Doctors may also move your ankle in different directions; however, a stiff, swollen ankle usually will not move much.

This test is good for ruling out bone fractures.

Magnetic resonance imaging (MRI)

MRIs use radio waves and a strong magnetic field to produce detailed cross-sectional or 3-D images of soft internal structures of the ankle, including ligaments.

Ligament disruption Ecchymosis and swelling Pain with weight-bearing
Grade I None Minimal Normal
Grade II Stretch without tear Moderate Mild
Grade III Complete tear Severe Severe


The RICE protocol. Follow the RICE protocol as soon as possible after your injury:

Rest your ankle by not walking on it.

Ice should be immediately applied to keep the swelling down. It can be used for 20 to 30 minutes, three or four times daily. Do not apply ice directly to your skin.

Compression dressings, bandages or ace wraps will immobilize and support your injured ankle.

Elevate your ankle above the level of your heart as often as possible during the first 48 hours.



Nonsteroidal anti-inflammatory drugs (NSAIDs) such as ibuprofen and naproxen can help control pain and swelling.

Because they improve function by both reducing swelling and controlling pain, they are a better option for mild sprains than narcotic pain medicines.



Early Mobilization

-To prevent stiffness
-Range of motion exercises
-Without resistance

Strengthening Exercises

-Thera-band exercises

*Strengthening exercises are prescribed when the patient can bear weight without an increase in pain or any other associated feature.

Assistive Devices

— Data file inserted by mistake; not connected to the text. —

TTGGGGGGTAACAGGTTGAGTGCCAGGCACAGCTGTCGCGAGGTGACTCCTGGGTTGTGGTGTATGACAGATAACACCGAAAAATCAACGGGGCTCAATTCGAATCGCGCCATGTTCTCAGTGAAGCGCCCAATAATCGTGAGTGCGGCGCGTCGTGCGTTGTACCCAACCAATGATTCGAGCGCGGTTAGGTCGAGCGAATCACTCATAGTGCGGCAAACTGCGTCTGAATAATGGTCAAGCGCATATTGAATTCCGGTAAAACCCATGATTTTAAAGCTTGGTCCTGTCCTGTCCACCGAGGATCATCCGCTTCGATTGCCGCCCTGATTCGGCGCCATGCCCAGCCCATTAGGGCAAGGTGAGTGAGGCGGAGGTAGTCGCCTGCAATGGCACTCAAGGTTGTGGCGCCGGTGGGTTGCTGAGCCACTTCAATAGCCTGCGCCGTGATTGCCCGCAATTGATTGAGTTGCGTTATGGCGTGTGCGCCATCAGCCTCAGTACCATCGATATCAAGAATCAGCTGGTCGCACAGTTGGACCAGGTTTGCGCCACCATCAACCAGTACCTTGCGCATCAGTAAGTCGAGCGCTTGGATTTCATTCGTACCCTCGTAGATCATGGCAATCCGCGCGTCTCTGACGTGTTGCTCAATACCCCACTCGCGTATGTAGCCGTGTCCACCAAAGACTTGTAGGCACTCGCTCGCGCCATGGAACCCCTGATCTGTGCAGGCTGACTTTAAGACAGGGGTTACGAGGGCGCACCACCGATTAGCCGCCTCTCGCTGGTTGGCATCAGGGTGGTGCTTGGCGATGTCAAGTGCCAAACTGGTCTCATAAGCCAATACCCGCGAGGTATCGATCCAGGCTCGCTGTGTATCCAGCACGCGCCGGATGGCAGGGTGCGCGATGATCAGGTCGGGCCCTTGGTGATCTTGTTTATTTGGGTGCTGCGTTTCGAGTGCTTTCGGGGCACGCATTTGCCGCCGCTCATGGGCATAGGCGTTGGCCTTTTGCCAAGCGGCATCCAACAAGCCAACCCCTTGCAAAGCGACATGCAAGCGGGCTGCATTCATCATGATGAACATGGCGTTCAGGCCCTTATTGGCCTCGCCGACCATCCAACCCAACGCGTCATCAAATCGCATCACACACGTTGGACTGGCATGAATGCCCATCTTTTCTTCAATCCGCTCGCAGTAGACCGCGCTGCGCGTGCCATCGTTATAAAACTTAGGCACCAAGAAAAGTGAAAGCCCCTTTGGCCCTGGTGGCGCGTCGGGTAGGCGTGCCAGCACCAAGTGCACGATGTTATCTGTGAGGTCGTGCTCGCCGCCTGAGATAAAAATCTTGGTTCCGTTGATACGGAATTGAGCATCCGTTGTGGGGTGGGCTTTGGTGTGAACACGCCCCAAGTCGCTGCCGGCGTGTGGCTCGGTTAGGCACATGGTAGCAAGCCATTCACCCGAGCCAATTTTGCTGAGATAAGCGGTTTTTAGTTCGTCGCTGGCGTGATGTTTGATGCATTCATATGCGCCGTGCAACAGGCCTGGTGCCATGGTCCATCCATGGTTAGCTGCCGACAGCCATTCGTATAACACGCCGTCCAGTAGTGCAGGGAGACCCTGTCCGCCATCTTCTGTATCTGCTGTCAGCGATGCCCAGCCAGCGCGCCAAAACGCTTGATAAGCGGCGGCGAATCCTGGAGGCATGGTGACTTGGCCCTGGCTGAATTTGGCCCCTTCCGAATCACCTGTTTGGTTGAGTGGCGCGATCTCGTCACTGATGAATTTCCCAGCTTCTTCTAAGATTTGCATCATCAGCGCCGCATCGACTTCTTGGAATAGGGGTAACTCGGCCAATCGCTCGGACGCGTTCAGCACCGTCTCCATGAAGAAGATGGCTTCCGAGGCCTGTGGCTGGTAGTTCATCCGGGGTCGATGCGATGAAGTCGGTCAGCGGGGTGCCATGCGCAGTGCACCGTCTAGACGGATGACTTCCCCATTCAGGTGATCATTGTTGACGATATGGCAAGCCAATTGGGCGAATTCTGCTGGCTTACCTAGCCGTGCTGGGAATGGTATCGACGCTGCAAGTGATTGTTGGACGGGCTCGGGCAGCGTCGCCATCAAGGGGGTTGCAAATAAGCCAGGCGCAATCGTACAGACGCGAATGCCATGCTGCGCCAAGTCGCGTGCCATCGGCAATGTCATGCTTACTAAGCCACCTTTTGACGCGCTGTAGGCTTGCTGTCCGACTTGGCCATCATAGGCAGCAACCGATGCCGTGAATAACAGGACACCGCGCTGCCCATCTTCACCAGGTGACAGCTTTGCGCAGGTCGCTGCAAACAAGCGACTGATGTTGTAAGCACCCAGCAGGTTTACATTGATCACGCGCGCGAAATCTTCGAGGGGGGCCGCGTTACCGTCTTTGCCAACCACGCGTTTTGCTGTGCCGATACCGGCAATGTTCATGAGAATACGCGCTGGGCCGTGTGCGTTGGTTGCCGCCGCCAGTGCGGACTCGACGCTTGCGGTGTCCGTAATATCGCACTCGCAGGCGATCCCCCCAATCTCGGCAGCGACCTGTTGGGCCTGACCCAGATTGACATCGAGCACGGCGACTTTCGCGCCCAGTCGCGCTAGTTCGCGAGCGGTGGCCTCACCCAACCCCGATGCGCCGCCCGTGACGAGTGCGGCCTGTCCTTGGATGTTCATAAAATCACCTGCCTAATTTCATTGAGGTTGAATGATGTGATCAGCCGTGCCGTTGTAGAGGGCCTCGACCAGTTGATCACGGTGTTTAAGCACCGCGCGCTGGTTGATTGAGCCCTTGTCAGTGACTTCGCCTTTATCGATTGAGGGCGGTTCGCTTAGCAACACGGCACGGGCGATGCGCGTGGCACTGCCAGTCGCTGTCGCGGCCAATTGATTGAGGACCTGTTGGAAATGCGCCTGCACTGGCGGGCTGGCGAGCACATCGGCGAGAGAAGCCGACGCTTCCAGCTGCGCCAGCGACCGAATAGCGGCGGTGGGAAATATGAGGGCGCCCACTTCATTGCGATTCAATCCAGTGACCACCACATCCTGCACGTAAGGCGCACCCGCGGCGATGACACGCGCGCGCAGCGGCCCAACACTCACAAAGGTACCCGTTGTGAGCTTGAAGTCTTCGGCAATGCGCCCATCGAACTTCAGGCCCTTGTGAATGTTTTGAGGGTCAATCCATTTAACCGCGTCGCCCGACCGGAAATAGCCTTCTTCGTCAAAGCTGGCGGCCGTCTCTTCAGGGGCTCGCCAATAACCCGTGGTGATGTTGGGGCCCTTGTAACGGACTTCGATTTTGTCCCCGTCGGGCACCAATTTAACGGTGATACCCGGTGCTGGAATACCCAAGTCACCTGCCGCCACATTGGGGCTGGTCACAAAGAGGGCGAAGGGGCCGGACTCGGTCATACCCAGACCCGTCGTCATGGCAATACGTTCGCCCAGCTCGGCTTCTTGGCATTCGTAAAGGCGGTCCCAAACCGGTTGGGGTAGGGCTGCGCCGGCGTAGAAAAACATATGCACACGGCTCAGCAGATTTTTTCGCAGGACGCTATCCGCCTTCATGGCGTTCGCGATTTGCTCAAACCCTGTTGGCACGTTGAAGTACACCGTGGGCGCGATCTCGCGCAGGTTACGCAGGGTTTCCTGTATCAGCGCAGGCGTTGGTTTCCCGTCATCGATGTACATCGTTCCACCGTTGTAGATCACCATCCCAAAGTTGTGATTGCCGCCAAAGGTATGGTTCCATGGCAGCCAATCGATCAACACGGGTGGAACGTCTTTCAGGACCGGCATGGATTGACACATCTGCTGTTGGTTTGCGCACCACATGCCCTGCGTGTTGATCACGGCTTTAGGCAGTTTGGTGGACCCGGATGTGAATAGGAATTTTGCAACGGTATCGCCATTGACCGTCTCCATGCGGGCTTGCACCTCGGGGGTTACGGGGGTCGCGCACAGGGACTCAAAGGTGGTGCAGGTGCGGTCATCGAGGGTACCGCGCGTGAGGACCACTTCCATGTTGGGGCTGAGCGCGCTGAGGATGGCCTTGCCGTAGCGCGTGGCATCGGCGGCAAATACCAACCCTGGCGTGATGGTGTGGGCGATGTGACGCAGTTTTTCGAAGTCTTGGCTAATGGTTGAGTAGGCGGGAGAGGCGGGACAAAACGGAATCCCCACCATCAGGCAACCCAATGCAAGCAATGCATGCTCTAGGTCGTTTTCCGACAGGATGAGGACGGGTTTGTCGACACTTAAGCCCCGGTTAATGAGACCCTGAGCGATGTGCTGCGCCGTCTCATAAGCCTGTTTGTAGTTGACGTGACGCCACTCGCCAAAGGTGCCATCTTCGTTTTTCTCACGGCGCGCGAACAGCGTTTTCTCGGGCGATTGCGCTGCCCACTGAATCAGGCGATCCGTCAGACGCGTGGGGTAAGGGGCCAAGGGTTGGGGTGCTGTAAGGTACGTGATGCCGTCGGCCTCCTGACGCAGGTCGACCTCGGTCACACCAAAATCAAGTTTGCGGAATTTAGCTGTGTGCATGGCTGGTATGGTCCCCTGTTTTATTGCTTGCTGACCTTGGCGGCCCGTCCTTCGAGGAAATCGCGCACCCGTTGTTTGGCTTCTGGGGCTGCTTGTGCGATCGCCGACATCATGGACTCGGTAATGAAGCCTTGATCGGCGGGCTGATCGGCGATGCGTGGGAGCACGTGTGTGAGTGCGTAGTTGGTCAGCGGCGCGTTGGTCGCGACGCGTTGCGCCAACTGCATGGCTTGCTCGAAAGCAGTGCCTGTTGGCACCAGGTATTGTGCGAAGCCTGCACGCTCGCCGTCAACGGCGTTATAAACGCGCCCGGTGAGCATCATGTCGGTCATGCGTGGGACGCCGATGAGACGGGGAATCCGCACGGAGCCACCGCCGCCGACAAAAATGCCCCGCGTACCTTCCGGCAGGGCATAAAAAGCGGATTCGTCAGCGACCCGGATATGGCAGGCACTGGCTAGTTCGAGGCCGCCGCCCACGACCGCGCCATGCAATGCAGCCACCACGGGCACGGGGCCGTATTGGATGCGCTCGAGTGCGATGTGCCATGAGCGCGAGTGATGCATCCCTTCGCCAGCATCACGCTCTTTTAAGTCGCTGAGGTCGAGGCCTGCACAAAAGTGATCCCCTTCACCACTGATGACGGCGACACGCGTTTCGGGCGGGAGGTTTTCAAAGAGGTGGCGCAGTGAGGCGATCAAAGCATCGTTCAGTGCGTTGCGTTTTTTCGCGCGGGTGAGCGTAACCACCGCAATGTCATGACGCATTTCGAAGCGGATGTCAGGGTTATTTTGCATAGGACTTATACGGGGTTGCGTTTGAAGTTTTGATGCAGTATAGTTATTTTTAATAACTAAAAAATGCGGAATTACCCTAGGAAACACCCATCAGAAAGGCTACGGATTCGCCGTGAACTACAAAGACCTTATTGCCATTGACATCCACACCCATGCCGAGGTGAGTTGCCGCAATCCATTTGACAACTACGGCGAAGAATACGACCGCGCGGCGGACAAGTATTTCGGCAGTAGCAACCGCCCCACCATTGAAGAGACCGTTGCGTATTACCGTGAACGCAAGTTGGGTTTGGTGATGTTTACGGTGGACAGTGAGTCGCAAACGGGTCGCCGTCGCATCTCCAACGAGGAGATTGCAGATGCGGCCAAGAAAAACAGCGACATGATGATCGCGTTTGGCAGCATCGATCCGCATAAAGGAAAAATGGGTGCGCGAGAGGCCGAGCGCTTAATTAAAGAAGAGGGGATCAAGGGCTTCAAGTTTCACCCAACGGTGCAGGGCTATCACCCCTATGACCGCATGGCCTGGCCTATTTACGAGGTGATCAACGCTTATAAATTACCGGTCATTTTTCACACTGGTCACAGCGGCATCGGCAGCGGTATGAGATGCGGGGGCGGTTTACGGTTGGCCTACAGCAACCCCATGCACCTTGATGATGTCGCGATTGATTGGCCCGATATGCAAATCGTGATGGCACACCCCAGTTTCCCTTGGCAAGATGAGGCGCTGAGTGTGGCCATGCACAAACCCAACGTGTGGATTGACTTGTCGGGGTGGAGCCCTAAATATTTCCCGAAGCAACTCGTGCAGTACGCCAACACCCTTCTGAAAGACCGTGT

-Walking may be difficult during the initial few days.
-Patient will be prescribed to use crutches to avoid weight-bearing


-Mild sprains may require a short period (approx. 1 week) of weight-bearing immobilization in a walking boot, air-cast or walking cast, but early mobilization facilitates a better recovery


Surgical Management

Surgery for sprained ankles is rarely performed. In cases when the damage is severe and not responding to the conservative management or is accompanied by instability, surgery may be required.

Surgical options include:

  • Arthroscopy: During an arthroscopy, a surgeon looks inside the joint to see if there are any loose fragments of bone or cartilage.
  • Reconstruction: For reconstruction surgery, a surgeon will repair the torn ligament with stitches. They may also use other ligaments or tendons around the foot or ankle to repair the damaged ligaments.

The type of surgery needed will depend on the severity of the ankle sprain and the activity level.
After surgery, rehabilitation is an important part of the recovery process.



  • Warm-up before you exercise or play sports.
  • Be careful when walking, running or working on an uneven surface.
  • Use an ankle support brace or tape on a weak or previously injured ankle.
  • Wear shoes that fit well and are made for your activity.
  • Minimize wearing high-heeled shoes.
  • Maintain good muscle strength and flexibility.
  • Practice stability training, including balance exercises.